THE UNMAKING OF JIHADISM: THE CURRENT EFFORT TO COMBAT VIOLENT EXTREMISM. 7/23, 11:00am-Noon. Sponsor: Transnational Threats Project, CSIS. Speakers: Mitchell Silber, Principal and Co-founder, The Guardian Group; Jesse Morton, Founder and Co-director, Parallel Networks; Dr. Seth G. Jones, Harold Brown Chair, Director, Transnational Threats Project, Senior Adviser, International Security Program, CSIS.

CELEBRATING NASA'S 60TH ANNIVERSARY. 7/23, 1:00-2:30pm, Washington, DC. Sponsor: CSIS Aerospace Security Project. Speaker: Jim Bridenstine, Administrator, NASA; Sean O'Keefe, ​ Senior Advisor, CSIS, Former Administrator, NASA; Charlie Bolden, Former Administrator, NASA; Moderator: Todd Harrison, Director, CSIS Aerospace Security Project.

VERIFYING NORTH KOREAN DENUCLEARIZATION: WHERE DO WE GO FROM HERE? 7/23, 1:30-4:45pm. Sponsor: CSIS; International Crisis Group. Speakers: Andrew Schwartz, Chief Communications, Officer, CSIS; John Hamre, President and CEO, CSIS; Stephen Pomper, Program Director, United States, International Crisis Group; Rebecca Hersman, Director, Project on Nuclear Issues and Senior Adviser, International Security Program, CSIS; Richard Johnson, Senior Director, Fuel Cycle and Verification, Nuclear Threat Initiative; William Tobey, Senior Fellow, Belfer Center for Science and International Affairs, Harvard Kennedy School of Government; David Nakamura, StaffWriter, The Washington Post; Christopher Green, Senior Adviser, Korean Peninsula, International Crisis Group; General (Ret.) Walter “Skip” Sharp, Former Commander, United Nations Command/Combined Forces Command/United States Forces Korea; Sue Mi Terry, Korea Chair, CSIS.

RINI SOEMARNO, MINISTER FOR STATE-OWNED ENTERPRISES OF INDONESIA. 7/23, 4:00-5:00pm. Sponsor: CSIS. Speaker: Rini Soemarno, Minister for State-Owned Enterprises of Indonesia.

Sunday, July 15, 2018

Monday in Washington, July 16, 2016

ANNUAL HALEH ESFANDIARI FORUM WITH SENATOR CHRIS VAN HOLLEN. 7/16. 11:00am-Noon. Sponsor: Middle East Program, Wilson Center. Speaker: Sen. Chris Van Hollen (D-MD); Moderator: Jane Harman, Director, President, CEO, Wilson Center.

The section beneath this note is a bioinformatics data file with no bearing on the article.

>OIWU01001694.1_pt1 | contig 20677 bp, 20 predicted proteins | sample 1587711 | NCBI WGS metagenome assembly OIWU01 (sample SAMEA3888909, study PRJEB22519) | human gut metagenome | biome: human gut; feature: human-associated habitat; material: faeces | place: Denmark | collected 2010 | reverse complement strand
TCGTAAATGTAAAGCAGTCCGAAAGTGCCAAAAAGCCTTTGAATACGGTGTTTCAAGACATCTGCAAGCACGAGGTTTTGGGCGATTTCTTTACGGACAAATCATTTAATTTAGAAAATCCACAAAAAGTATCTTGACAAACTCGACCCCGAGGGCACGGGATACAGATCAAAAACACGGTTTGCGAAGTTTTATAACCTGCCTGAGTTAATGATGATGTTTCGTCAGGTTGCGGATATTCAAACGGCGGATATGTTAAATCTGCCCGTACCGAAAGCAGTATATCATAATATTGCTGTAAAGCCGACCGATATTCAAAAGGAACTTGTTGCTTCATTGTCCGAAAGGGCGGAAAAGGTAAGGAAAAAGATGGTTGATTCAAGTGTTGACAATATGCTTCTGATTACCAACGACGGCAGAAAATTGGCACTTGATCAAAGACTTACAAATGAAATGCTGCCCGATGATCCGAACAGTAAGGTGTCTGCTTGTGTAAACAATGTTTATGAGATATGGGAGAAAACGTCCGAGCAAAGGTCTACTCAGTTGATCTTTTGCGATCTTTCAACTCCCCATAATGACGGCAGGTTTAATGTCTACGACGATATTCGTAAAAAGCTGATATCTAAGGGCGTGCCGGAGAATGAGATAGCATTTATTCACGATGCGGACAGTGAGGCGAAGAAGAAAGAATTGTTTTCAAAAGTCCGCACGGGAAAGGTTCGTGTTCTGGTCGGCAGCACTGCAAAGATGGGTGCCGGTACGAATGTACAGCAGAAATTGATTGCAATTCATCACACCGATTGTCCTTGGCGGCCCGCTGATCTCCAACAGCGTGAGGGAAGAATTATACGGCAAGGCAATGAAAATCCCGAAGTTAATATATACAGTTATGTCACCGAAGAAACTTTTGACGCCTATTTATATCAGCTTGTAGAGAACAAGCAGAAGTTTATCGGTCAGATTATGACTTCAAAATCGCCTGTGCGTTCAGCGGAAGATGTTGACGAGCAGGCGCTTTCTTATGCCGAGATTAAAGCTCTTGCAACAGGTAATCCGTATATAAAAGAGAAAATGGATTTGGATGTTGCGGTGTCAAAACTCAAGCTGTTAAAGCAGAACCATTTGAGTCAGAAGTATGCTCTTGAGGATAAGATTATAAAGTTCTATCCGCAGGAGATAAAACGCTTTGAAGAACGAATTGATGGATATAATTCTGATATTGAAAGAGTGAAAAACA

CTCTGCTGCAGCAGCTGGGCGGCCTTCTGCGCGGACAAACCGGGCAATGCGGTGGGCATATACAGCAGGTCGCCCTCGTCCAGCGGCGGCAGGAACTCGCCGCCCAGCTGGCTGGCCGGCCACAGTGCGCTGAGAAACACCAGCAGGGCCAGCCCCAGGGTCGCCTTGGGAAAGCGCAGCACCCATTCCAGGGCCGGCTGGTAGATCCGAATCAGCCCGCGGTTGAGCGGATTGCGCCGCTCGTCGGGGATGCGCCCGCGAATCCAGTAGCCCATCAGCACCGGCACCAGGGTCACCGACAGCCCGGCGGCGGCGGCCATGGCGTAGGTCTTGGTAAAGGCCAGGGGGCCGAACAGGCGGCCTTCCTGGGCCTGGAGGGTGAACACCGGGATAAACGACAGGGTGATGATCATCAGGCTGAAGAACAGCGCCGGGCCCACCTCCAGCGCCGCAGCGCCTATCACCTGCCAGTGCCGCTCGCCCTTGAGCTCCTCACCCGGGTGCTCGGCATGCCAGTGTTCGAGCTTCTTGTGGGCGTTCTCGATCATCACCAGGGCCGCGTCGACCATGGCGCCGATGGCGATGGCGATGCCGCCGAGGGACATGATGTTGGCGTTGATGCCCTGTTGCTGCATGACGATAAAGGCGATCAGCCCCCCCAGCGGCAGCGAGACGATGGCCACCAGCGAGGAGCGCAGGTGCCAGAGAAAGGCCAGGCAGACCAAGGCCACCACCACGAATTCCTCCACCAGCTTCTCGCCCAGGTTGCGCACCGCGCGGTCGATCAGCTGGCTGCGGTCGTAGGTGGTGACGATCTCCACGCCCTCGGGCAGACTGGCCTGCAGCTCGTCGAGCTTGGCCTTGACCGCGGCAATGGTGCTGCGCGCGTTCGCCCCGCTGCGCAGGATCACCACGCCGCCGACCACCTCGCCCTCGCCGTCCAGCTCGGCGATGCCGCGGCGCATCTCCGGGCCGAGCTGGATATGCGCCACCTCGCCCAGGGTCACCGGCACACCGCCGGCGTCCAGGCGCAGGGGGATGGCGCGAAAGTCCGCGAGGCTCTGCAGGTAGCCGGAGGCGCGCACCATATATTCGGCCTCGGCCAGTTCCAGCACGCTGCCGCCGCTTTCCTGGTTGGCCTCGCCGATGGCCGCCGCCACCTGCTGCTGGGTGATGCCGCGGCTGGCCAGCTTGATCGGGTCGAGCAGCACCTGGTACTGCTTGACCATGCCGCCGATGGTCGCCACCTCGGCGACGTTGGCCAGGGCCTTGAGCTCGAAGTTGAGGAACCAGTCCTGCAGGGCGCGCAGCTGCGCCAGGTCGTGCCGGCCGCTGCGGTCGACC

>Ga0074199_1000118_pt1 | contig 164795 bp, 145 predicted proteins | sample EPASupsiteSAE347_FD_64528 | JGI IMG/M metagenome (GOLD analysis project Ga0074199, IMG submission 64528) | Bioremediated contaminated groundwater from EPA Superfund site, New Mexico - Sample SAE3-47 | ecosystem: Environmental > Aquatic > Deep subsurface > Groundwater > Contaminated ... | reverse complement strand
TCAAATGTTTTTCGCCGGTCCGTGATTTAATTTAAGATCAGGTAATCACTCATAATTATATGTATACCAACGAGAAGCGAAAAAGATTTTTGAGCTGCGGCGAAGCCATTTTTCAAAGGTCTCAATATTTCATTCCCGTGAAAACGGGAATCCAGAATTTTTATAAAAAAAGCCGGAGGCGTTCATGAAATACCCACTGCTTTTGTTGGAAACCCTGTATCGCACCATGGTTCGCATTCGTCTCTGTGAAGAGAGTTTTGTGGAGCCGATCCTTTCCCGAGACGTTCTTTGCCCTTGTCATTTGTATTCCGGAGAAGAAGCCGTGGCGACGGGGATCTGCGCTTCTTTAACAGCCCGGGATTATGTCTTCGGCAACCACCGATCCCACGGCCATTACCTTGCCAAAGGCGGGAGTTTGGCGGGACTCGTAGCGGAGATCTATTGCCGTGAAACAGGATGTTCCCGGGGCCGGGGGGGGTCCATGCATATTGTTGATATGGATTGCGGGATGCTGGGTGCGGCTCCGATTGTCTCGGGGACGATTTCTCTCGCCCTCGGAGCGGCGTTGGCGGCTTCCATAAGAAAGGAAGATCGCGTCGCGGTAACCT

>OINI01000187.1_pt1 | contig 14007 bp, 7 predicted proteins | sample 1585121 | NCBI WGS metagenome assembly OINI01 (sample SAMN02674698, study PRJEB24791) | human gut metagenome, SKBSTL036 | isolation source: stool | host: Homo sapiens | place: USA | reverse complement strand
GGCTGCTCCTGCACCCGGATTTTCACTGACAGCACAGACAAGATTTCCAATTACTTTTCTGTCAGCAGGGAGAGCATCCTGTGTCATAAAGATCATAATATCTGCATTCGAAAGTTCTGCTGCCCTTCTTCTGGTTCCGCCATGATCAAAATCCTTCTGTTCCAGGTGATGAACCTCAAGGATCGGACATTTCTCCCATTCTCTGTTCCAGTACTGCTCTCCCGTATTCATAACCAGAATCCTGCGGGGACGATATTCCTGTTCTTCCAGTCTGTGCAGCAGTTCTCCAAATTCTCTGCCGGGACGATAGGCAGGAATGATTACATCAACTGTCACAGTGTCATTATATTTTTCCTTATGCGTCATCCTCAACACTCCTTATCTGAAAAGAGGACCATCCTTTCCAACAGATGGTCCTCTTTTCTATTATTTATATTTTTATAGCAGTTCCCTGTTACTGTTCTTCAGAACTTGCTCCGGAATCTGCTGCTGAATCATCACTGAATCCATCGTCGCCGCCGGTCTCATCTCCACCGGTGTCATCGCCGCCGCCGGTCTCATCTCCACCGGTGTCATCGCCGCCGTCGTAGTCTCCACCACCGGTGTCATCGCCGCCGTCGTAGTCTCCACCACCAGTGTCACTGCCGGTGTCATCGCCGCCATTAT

PULLING AT THE STRINGS: KREMLIN’S INTERFACE IN ELECTIONS. 7/16, 2:00-4:00pm. Sponsor: Atlantic Council. Speakers: Sen. Mark Warner, (D-VA); Sen. Marco Rubio, (R-FL).

WITH PARTNERS LIKE THESE: STRATEGIES AND TOOLS FOR COUNTERTERRORISM COOPERATION. 7/16, 3:00-4:00pm, Washington, DC. Sponsor: International Security Program, CSIS. Speakers: Author, Dr. Stephen Tankel, Associate Professor, School of International Service, American University, With Us and Against Us; Alice Hunt Friend, Senior Fellow, International Security Program, CSIS; Colby Goodman, Director, Security Assistance Monitor, Center for International Policy; Moderator: Melissa Dalton, Senior Fellow and Deputy Director, International Security Program, CSIS, Director, Cooperative Defense Project, CSIS.

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ENERGY TRENDS: NUCLEAR AND NON-NUCLEAR. 7/16, 4:00-5:00pm. Sponsor: Institute of World Politics (IWP). Speaker: Henry D. Sokolski, Adjunct Professor, IWP, Executive Director, Nonproliferation Policy Education Center.

INTERACTIVE ROUNDTABLE WITH LEADING MEMBERS OF THE EUROPEAN PARLIAMENT. 7/16, 4:00-5:30pm. Sponsor: Association of Women in International Trade (WIIT), European Parliament Liaison Office in DC. Speakers: Emma McClarkin, member of European Parliament; Tanja Fajon, member of European Parliament. Moderator: Lisa Schroeter, President, WIIT.

EMBASSY OF UZBEKISTAN. 7/16, 6:30-8:30pm. Sponsor: World Affairs Council. Speaker: His Excellency Javlon Vahaboc, Ambassador of Uzbekistan.

Saturday, July 14, 2018

Yes, Japan has an alt-right

July 2018, Langley Equire

American fascism: Reading the signs of the times

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By IAN BURUMA, AsiaTimes, JULY 13, 2018

Comparing today’s demagogues with Adolf Hitler is almost always unwise. Such alarmism tends to trivialize the actual horrors of the Nazi regime and distracts attention from our own political problems. But if alarmism is counterproductive, the question remains: At what point are democracies truly in danger? What was unimaginable only a few years ago – a US president insulting democratic allies and praising dictators, or calling the free press “enemies of the people,” or locking up refugees and taking away their children – has become almost normal now. When will it be too late to sound the alarm?